Natural history

IBD Curriculum Topic 1.2

The true natural history of the inflammatory bowel diseases (IBD), ulcerative colitis (UC) and Crohn’s disease (CD), does not exist since almost no patients with IBD remain untreated during their disease course, but it is possible to gain an impression of the natural course by examining studies published in the last decades.

UC usually presents in late adolescence or early adult hood. Both genders are affected equally.

Disease extent is usually fairly constant although the disease extends proximally, sometimes to involve the whole colon, in up to 30%. This usually occurs within 2-5 years of diagnosis. Patchy right-sided inflammation behaves similarly to isolated left-sided inflammation. With relapse following disease regression, the distribution of inflammation tends to return to the more extensive extent of disease.

The disease is characterised by relapse between periods of remission. About 5% of patients have an unremitting course; and ≈5% prolonged remission after presentation. In 10% the diagnosis will be discounted or be changed to Crohn’s disease. About 15% of initial flares are severe. Admission with severe UC has a mortality rate < 1% in specialist centres, due partly to timely colectomy.

≈10% undergo colectomy by 10yr (↑3-fold more in those presenting with extensive colitis, or in those with acute severe colitis ; ↓ 3-fold in those presenting aged ≥50yr; ↓4-fold in those with mucosal healing at 1 y).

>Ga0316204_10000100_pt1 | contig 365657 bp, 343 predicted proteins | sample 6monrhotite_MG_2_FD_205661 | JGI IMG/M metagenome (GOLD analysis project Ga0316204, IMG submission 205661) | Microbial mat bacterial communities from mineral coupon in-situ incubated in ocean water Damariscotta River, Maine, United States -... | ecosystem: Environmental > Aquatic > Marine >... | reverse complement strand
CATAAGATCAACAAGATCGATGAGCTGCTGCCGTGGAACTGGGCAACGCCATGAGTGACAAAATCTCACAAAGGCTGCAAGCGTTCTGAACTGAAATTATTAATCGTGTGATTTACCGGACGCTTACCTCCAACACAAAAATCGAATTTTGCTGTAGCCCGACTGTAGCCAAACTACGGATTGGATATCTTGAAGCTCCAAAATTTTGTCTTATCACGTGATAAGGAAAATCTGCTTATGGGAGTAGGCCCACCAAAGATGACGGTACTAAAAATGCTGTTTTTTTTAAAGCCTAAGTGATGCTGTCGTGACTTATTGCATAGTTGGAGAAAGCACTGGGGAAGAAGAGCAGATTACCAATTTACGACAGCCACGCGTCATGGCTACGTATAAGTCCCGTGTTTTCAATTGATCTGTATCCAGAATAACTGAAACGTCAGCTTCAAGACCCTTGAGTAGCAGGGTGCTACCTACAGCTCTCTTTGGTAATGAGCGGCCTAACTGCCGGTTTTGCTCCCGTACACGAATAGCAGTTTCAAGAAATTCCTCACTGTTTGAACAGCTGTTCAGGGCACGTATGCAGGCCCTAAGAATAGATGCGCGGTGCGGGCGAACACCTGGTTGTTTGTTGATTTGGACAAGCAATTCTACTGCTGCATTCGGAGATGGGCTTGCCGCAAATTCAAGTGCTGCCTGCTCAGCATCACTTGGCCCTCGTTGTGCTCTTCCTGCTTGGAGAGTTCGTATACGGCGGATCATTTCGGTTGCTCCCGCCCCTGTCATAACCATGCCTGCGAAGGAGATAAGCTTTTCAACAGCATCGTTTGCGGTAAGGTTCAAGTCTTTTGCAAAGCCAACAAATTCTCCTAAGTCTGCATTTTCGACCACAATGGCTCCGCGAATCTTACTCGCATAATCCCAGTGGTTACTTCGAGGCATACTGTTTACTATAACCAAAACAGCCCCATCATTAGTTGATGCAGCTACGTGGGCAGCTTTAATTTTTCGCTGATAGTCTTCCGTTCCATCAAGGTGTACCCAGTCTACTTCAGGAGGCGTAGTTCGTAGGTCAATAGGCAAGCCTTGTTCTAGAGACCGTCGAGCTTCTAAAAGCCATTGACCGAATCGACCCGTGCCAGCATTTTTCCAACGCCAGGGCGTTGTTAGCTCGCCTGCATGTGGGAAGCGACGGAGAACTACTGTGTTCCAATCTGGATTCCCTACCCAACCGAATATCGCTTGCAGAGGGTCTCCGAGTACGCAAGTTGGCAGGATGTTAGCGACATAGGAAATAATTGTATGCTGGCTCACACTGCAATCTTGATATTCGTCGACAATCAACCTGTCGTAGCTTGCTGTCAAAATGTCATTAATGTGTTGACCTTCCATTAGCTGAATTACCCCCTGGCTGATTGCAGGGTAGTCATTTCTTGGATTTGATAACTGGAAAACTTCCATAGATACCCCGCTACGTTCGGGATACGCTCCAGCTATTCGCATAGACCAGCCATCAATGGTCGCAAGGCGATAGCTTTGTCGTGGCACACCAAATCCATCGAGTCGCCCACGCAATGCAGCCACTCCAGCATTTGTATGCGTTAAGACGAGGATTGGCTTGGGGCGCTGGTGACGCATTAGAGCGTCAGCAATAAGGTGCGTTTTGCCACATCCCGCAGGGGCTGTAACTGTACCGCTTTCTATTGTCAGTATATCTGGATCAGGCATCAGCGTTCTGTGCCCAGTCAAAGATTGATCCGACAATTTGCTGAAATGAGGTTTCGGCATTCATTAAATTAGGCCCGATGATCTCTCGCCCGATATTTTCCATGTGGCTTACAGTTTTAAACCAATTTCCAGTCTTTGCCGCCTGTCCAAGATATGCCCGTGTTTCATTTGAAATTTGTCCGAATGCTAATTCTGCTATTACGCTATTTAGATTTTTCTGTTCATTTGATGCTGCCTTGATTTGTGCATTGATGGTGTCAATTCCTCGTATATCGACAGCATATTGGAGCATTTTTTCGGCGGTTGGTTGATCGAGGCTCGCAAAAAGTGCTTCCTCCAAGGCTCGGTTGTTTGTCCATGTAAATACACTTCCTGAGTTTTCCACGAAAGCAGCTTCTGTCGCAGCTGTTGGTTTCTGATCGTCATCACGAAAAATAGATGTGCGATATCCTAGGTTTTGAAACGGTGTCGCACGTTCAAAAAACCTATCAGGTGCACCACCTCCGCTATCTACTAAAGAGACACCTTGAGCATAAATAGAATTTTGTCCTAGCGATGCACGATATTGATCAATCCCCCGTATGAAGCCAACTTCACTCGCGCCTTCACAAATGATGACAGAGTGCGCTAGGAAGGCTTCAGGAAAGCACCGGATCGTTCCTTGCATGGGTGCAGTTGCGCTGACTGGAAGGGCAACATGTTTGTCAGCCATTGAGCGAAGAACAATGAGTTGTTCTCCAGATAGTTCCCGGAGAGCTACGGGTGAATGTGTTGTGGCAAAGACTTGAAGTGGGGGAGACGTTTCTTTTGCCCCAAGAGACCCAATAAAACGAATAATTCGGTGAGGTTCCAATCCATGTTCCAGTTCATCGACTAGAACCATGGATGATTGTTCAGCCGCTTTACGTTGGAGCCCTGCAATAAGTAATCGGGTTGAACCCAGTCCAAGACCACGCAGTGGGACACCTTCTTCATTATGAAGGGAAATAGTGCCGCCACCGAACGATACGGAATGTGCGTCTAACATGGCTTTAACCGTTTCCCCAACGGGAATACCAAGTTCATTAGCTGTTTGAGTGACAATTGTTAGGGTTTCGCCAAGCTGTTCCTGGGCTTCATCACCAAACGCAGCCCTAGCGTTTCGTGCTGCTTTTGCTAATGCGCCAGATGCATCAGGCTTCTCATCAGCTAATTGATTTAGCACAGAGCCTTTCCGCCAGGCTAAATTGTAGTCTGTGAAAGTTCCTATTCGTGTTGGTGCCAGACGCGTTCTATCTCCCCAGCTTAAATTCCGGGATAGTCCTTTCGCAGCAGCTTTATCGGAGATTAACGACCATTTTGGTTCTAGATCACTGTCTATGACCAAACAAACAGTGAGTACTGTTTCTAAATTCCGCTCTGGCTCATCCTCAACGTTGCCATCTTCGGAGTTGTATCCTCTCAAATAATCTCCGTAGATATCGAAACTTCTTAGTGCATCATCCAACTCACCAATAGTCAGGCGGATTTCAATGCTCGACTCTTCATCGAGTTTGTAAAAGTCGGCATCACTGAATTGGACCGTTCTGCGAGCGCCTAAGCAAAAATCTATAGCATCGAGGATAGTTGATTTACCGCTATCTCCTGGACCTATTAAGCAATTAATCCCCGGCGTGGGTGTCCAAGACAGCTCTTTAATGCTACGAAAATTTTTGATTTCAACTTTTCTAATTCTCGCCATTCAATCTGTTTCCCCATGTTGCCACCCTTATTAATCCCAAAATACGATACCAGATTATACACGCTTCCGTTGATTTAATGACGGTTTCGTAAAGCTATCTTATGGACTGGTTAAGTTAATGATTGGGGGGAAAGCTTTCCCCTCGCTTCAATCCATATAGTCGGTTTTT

>80% have relapsing disease.

The pattern of disease is usually defined over the initial 3 years of disease.

Extra-intestinal manifestations: UC is associated with a range of extra-intestinal manifestations (EIMs) that may be the initial presenting symptoms of UC. Up to 40% of patients with UC may have at least one EIM. Some are related to active bowel inflammation.

Cancer occurrence in UC: The increased risk of CRC in UC has been long recognized; however the present risk is much lower than previously anticipated. Patients with long-standing UC have an increased risk of developing CRC, the risk increases with longer duration of colitis, greater anatomic extent of colitis, the presence of PSC, a family history of CRC and the degree of inflammation of the bowel. It seems from the literature that the risk has been declining over time.

Mortality in UC: The prognosis of UC in terms of mortality and CRC occurrence is not different from that of the general population in epidemiological studies.

Further studies, including prospective trials, need to be performed to develop the best strategy for the reduction of surgery, mortality and cancer risk in patients with UC.

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